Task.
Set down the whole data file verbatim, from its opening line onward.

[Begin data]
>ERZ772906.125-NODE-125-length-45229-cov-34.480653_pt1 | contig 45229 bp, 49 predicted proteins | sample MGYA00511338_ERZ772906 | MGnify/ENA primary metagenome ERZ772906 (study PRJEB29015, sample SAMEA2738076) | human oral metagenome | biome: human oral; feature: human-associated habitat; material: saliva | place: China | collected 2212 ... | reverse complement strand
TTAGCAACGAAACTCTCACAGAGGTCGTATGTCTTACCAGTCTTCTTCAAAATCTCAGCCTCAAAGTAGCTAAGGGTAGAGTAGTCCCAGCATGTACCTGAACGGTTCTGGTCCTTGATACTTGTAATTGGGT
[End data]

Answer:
>ERZ772906.125-NODE-125-length-45229-cov-34.480653_pt1 | contig 45229 bp, 49 predicted proteins | sample MGYA00511338_ERZ772906 | MGnify/ENA primary metagenome ERZ772906 (study PRJEB29015, sample SAMEA2738076) | human oral metagenome | biome: human oral; feature: human-associated habitat; material: saliva | place: China | collected 2212 ... | reverse complement strand
TTAGCAACGAAACTCTCACAGAGGTCGTATGTCTTACCAGTCTTCTTCAAAATCTCAGCCTCAAAGTAGCTAAGGGTAGAGTAGTCCCAGCATGTACCTGAACGGTTCTGGTCCTTGATACTTGTAATTGGGT